Disturbia (2007)


If you’re willing to ignore all the obvious positions our characters are put in, “Disturbia” will be pretty excellent. I wasn’t willing to ignore all the obvious marks, so I found it to be pretty damn frustrating. Let’s see, there’s our character Kale who is known for being a liar and deceiver, then there’s our mom who is so self-involved, she can’t listen to our hero, and of course a cop who has it out for him who we know will just come in the nick of time to help our hero when in trouble. And then there’s that nasty habit of the film being so utterly derivative. If there was ever going to be a remake of “Rear Window,” you could basically re-title this and not know the difference. “Disturbia” is a pretty cheesy thriller that is never afraid to flaunt that it’s so predictable.

The house arrest, and elimination of all distractions leads to nosiness and our hero’s potential questioning of his own sanity under cabin fever. Thus, we’re supposed to be led down this path of whether the neighbor across the street is or isn’t an axe murderer with something to hide. And of course there’s our Grace Kelly mark, the woman in peril we know will be involved with our homebound hero and potentially suffer the wrath of the maybe killer. “Disturbia” can only lead us on the “is he a killer or is it all Kale’s imagination” trail before it starts to get old.

It then dispenses with the firm but bloodless action that’s centered around forced tension, two scenes mimicking the Grace Kelly house probe in “Rear Window” sans the biting suspense, and a finale that’s both rushed and forced; meanwhile, the focus on the psychotic neighbor next door is minimal so he’s barely a threat, characters are under-developed, and Kale’s best friend is used for comic relief that’s barely comical, and distracts from the story. We’re also forced to focus on Kale’s budding relationship with his next door neighbor, which all becomes nothing more than padding, since she’s never put into as much immediate danger as Moss’ character is. A few of the highlights of “Disturbia” is the performance from David Morse who is very entertaining as the resident villain who may or may not be a killer.

If you have any common sense, then you know that he may, but in spite of the zero mounting tension built on his character, Morse does what he can and comes out ahead as usual. Carrie Anne Moss’ performance as Kale’s mother is strictly utilitarian, but she’s a very likable actress who is interesting as Kale’s constant foil and moral center. As for Sarah Roemer, she’s a looker if I do say so myself, I expect a large career of many roles, and zero acting ability. When it’s necessary to bring the movie to a close, the writers bring the entire story to a screeching halt in favor of a climax that’s dropped on our laps and left with little terror or aftermath. All the while we’re questioning the dubious behavior of the neighbor. Why would the character put up such a front to cover his crime and then go completely loco attempting to kill everyone in his path?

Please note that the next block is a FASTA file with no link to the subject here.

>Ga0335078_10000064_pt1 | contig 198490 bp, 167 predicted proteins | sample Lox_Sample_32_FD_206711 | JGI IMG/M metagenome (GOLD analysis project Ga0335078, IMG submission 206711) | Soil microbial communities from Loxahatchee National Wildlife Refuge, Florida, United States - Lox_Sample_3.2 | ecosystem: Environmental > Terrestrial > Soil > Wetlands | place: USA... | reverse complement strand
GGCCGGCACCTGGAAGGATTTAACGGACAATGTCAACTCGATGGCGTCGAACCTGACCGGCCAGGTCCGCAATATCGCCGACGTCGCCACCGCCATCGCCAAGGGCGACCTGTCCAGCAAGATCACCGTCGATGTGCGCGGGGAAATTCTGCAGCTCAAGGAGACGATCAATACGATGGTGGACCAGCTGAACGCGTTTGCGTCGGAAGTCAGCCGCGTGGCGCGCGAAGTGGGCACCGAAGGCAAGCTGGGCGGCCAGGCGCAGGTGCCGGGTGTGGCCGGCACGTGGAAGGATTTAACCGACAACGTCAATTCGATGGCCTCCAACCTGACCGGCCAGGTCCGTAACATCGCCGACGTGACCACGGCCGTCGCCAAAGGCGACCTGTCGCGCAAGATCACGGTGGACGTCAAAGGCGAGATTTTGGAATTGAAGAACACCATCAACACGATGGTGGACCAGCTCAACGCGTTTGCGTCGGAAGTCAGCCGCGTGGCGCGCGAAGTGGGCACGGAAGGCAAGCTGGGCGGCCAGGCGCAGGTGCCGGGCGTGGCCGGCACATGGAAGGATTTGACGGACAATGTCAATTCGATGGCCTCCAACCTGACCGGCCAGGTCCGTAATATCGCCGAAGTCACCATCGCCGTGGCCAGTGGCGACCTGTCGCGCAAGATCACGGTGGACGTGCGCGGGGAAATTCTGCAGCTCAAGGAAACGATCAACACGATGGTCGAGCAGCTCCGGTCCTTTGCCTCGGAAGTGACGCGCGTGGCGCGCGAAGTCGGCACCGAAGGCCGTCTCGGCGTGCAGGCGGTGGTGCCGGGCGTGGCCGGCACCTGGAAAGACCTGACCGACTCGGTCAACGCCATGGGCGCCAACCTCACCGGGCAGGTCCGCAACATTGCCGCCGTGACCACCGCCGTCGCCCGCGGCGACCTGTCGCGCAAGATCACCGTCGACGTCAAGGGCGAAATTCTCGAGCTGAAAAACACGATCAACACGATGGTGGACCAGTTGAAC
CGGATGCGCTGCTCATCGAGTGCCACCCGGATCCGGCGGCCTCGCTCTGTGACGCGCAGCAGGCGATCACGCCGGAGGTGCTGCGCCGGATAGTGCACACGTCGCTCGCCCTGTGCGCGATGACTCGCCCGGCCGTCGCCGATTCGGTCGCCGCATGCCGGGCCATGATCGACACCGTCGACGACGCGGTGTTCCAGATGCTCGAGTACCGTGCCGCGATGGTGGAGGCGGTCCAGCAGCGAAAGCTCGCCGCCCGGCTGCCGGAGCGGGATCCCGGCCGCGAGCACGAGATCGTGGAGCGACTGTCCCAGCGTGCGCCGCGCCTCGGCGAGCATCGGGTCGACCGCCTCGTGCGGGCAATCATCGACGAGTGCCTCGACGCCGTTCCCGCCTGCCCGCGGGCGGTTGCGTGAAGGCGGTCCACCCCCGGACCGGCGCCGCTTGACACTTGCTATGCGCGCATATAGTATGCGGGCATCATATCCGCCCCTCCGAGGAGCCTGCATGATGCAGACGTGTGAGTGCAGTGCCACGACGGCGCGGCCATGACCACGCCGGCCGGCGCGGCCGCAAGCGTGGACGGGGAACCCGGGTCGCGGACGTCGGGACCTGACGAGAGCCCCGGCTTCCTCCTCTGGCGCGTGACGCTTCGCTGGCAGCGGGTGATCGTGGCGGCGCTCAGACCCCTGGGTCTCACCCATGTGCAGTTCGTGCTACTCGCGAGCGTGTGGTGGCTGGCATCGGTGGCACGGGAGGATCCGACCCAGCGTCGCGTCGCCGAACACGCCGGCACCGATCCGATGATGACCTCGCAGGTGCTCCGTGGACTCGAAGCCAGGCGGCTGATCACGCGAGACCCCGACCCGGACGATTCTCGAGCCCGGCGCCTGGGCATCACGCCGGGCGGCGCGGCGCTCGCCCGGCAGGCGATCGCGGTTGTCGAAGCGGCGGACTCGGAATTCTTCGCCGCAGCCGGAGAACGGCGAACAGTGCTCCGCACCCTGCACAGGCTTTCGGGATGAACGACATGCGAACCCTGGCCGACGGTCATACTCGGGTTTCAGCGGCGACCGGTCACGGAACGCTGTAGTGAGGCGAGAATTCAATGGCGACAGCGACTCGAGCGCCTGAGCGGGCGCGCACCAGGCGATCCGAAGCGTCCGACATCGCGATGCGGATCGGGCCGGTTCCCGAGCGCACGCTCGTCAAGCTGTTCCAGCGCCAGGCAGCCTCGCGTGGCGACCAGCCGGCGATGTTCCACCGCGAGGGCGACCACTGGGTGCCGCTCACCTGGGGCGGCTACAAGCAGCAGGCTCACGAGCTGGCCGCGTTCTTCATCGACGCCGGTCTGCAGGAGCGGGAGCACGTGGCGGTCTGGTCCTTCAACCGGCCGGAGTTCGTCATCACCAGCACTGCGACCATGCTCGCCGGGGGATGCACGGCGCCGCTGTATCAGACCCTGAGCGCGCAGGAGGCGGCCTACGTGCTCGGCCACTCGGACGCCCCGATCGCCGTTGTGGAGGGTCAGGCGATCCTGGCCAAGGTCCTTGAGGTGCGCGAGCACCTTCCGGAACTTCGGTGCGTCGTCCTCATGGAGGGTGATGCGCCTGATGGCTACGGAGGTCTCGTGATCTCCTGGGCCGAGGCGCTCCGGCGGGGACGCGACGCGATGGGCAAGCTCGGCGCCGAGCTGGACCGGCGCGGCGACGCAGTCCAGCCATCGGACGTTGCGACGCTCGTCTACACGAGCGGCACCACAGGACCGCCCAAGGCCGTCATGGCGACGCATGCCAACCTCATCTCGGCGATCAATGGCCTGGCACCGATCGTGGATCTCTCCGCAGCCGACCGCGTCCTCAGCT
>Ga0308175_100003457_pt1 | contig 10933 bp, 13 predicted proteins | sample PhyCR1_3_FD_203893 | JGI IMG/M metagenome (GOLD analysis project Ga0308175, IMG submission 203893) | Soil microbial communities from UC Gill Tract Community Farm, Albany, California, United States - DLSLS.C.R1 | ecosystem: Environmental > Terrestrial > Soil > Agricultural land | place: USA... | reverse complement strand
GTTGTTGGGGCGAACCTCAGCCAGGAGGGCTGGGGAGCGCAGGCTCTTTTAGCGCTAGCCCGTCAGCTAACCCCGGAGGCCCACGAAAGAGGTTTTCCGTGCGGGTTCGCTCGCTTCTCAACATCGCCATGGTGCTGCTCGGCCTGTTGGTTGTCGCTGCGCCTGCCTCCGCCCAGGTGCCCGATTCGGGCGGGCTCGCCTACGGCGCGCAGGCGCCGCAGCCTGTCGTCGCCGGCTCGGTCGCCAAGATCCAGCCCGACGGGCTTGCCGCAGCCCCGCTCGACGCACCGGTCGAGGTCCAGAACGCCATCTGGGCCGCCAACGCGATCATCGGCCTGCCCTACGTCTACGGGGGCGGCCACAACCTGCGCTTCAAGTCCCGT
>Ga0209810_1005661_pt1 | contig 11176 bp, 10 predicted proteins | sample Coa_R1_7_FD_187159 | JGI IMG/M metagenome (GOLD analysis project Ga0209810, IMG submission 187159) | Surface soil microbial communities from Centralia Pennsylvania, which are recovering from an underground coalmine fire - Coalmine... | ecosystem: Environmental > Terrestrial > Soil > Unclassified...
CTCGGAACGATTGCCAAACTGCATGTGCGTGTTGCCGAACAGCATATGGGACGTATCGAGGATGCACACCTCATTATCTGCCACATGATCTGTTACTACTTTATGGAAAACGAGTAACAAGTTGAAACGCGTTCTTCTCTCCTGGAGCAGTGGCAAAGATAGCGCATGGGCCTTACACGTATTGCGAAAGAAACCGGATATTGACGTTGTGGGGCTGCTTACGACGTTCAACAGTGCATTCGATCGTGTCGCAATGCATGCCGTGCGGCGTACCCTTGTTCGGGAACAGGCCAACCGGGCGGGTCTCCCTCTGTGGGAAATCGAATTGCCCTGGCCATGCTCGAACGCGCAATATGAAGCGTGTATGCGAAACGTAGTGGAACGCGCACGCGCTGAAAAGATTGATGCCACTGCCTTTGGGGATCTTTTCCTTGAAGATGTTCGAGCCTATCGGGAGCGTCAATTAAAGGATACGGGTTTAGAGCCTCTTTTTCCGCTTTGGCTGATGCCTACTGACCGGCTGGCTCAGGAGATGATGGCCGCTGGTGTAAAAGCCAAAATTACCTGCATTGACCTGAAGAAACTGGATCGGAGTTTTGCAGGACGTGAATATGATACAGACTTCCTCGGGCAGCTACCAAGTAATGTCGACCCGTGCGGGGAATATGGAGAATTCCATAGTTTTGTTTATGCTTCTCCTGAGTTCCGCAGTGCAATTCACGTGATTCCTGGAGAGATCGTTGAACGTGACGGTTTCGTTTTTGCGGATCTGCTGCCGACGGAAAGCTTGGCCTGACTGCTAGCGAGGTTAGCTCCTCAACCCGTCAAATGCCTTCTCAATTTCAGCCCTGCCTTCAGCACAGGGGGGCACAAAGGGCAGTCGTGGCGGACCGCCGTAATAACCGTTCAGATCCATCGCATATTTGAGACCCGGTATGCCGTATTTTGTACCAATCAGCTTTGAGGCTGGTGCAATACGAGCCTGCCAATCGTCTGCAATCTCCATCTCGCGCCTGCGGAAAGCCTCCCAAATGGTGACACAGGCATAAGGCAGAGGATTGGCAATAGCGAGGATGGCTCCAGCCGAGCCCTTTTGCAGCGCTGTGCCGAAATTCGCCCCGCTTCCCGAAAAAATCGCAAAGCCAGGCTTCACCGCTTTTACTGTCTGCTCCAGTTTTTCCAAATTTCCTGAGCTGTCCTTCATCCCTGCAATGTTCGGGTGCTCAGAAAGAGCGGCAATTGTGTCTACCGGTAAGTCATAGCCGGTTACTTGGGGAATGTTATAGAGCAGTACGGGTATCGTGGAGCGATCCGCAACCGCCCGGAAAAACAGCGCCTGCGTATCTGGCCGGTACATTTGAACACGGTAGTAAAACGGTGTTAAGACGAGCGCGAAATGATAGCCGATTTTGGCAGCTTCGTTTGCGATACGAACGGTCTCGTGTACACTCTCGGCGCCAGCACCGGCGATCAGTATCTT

It simply made zero sense. But, the writers seemed hasty to wrap it all up in the ninety minute mark, and wrap it up they do, even if it ends on a cheesy happy ending that never really sells this as a legit thriller in the end; this leaves about many dangling plot points. Is Kale over his father, what was the connection between Kale’s father and the killer? What about the poor girl in the basement? Is it really that easy to get over all your issues if you have a hot girl by your side? It’s hackneyed, and it all just feels like something I’d read in “Fear Street” from R.L. Stine, and even those books had more suspense, and violence than this mediocre rehash. In the end, it’s not a terrible movie, but then, it’s hardly a good one either. It’s neither horror, nor thriller, just a teen melodrama set to a thriller backdrop that I could take or leave.